hxtool issue-certificate \
     	  --subject="UID=testus-email,DC=test,DC=h5l,DC=se" \
     	  --type=email \
     	  --email="testus@test.h5l.se" \

An example of an certificate without and subject distinguished name with an email address in a SAN.

     hxtool issue-certificate \
     	  --subject="" \
     	  --type=email \
     	  --email="testus@test.h5l.se" \

3.4.4 PK-INIT

A PK-INIT infrastructure allows users and services to pick up kerberos credentials (tickets) based on their certificate. This, for example, allows users to authenticate to their desktops using smartcards while acquiring kerberos tickets in the process.

As an example, an office network which offers centrally controlled desktop logins, mail, messaging (xmpp) and openafs would give users single sign-on facilities via smartcard based logins. Once the kerberos ticket has been acquired, all kerberized services would immediately become accessible based on deployed security policies.

Let's go over the process of initializing a demo PK-INIT framework:

     hxtool issue-certificate \
             --type="pkinit-kdc" \
             --pk-init-principal="krbtgt/TEST.H5L.SE@TEST.H5L.SE" \
             --hostname=kerberos.test.h5l.se \
             --ca-certificate="FILE:ca.pem,ca.key" \
             --generate-key=rsa \
             --certificate="FILE:kdc.pem" \

How to create a certificate for a user.

     hxtool issue-certificate \
             --type="pkinit-client" \
             --pk-init-principal="user@TEST.H5L.SE" \
             --ca-certificate="FILE:ca.pem,ca.key" \
             --generate-key=rsa \
             --subject="cn=Test User" \

The –type field can be specified multiple times. The same certificate can hence house extensions for both pkinit-client as well as S/MIME.

To use the PKCS11 module, please see the section: see How to use the PKCS11 module.

More about how to configure the KDC, see the documentation in the Heimdal manual to set up the KDC.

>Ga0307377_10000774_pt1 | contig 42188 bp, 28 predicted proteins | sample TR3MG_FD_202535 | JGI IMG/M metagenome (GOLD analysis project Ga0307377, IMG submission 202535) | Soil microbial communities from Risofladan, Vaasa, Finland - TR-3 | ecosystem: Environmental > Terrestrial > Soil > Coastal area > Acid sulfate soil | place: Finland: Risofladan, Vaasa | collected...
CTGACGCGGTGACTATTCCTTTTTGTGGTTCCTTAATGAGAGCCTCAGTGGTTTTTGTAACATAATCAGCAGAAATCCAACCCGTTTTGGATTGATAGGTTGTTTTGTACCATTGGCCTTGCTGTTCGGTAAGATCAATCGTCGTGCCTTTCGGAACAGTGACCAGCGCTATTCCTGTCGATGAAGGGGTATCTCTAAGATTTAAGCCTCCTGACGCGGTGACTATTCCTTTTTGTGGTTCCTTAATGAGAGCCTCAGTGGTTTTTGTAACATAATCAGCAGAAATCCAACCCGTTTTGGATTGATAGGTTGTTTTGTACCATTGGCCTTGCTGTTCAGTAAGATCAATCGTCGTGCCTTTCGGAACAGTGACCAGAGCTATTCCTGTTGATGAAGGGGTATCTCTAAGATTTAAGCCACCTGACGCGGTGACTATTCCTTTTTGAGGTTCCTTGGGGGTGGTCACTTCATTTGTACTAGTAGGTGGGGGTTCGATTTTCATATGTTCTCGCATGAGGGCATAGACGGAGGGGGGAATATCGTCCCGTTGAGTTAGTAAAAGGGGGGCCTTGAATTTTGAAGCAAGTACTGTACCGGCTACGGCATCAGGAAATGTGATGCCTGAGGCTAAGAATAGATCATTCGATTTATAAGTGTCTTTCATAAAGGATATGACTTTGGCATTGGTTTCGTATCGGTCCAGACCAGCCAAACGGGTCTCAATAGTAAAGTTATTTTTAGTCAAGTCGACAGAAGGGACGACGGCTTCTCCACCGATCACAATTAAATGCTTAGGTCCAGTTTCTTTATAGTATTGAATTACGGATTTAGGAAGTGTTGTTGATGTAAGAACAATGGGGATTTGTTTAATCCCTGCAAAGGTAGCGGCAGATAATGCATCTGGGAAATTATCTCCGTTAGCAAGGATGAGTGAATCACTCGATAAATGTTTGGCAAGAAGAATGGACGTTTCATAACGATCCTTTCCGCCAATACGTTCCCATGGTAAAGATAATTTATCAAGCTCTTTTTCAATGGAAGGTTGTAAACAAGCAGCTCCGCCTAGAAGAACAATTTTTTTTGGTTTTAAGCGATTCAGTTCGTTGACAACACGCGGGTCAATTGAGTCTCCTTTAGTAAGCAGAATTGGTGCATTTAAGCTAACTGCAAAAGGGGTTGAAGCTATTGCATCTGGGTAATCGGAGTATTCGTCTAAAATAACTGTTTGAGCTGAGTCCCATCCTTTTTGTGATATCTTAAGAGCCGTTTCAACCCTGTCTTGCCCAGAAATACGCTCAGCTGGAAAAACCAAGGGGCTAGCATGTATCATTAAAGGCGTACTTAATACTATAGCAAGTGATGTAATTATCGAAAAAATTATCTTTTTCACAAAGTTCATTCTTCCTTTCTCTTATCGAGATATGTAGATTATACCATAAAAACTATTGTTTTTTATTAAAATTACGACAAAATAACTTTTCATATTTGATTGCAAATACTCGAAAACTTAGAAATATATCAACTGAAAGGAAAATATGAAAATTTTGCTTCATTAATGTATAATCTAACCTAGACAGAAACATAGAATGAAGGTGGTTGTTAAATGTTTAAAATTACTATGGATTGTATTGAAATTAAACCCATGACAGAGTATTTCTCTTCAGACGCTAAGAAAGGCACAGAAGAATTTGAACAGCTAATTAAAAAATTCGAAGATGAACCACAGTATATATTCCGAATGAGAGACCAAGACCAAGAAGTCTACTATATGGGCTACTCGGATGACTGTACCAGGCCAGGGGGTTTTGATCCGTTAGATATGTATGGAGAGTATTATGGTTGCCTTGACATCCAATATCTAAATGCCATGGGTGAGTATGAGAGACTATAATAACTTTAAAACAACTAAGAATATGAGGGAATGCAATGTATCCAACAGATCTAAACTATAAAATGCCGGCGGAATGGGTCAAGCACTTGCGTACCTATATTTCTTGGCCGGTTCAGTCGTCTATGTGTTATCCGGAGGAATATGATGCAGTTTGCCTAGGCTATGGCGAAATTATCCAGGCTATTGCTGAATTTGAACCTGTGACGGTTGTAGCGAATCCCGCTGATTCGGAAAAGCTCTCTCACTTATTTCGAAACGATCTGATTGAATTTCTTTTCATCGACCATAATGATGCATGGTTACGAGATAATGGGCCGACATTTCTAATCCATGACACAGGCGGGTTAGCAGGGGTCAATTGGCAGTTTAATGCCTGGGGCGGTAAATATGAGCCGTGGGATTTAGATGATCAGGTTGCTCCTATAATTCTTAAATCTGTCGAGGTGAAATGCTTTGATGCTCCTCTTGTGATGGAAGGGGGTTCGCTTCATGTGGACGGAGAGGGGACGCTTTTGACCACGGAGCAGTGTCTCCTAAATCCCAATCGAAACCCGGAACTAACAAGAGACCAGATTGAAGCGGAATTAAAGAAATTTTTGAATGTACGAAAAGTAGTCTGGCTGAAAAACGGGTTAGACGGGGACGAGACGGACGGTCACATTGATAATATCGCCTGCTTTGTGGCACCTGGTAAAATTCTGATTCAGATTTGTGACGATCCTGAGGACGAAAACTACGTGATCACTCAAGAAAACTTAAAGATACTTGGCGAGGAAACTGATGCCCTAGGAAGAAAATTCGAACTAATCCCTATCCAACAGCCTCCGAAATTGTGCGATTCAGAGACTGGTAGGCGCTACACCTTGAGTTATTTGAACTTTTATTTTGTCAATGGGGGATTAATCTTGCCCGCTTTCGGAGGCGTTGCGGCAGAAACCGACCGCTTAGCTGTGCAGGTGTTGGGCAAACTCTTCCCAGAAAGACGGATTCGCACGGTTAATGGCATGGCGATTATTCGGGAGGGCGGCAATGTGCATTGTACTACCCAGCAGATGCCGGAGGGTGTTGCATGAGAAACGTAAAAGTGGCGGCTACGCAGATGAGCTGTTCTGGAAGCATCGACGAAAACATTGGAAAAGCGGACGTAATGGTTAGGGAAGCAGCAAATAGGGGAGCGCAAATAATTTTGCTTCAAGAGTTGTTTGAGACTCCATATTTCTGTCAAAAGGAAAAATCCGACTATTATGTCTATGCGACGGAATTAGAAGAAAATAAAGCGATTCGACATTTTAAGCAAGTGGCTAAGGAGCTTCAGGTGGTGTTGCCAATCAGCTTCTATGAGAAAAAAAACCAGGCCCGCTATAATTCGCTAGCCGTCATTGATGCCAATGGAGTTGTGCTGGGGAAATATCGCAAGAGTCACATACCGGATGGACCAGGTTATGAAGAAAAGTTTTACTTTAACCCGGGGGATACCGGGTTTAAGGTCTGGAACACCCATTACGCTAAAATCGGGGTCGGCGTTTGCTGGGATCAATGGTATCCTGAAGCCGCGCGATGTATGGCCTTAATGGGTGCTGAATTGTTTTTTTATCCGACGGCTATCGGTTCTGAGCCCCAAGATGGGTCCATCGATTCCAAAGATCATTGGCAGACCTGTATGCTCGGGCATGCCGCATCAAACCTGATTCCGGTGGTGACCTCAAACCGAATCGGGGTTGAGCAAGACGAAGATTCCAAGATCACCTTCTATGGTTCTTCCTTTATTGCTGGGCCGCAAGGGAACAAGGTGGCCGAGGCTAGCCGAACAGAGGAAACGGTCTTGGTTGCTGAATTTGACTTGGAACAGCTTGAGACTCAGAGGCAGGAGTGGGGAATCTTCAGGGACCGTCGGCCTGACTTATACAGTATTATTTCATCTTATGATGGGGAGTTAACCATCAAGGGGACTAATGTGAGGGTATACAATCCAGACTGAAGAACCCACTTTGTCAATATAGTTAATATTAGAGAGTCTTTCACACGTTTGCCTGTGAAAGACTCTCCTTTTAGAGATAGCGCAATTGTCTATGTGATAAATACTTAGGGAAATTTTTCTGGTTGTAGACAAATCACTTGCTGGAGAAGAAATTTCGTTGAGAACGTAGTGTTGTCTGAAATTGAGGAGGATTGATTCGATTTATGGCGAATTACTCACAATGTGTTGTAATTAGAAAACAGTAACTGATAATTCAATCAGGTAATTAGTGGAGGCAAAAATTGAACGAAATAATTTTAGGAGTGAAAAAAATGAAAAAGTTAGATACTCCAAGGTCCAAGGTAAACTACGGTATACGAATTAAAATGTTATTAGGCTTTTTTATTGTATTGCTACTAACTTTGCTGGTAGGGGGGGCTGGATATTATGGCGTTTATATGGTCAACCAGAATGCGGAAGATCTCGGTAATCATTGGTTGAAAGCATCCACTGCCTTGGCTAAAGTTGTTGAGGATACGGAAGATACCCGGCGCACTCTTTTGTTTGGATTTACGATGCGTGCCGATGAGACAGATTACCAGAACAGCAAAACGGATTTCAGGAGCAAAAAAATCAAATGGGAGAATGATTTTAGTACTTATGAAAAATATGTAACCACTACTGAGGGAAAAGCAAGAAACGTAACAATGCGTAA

3.4.5 XMPP/Jabber

The jabber server certificate should have a dNSname that is the same as the user entered into the application, not the same as the host name of the machine.

     hxtool issue-certificate \
     	  --subject="CN=xmpp1.test.h5l.se,DC=test,DC=h5l,DC=se" \
               --hostname="xmpp1.test.h5l.se" \
               --hostname="test.h5l.se" \

The certificate may also contain a jabber identifier (JID) that, if the receiver allows it, authorises the server or client to use that JID.

When storing a JID inside the certificate, both for server and client, it's stored inside a UTF8String within an otherName entity inside the subjectAltName, using the OID id-on-xmppAddr (

To read more about the requirements, see RFC3920, Extensible Messaging and Presence Protocol (XMPP): Core.

hxtool issue-certificate have support to add jid to the certificate using the option --jid.

     hxtool issue-certificate \
     	  --subject="CN=Love,DC=test,DC=h5l,DC=se" \
               --jid="lha@test.h5l.se" \

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4 CMS signing and encryption

CMS is the Cryptographic Message System that among other, is used by S/MIME (secure email) and Kerberos PK-INIT. It's an extended version of the RSA, Inc standard PKCS7.

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4.1 CMS background

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5 Certificate matching

To match certificates hx509 have a special query language to match certifictes in queries and ACLs.

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5.1 Matching syntax

This is the language definitions somewhat slopply descriped:

     expr = TRUE,
          ! expr,
          expr AND expr,
          expr OR expr,
          ( expr )
     compare =
          word == word,
          word != word,
          word IN ( word [, word ...])
          word IN %{variable.subvariable}
     word =

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6 Software PKCS 11 module

PKCS11 is a standard created by RSA, Inc to support hardware and software encryption modules. It can be used by smartcard to expose the crypto primitives inside without exposing the crypto keys.

Hx509 includes a software implementation of PKCS11 that runs within the memory space of the process and thus exposes the keys to the application.

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6.1 How to use the PKCS11 module

     $ cat > ~/.soft-pkcs11.rc <<EOF
     mycert	cert	User certificate	FILE:/Users/lha/Private/pkinit.pem
     app-fatal	true
     $ kinit -C PKCS11:/usr/heimdal/lib/hx509.so lha@EXAMPLE.ORG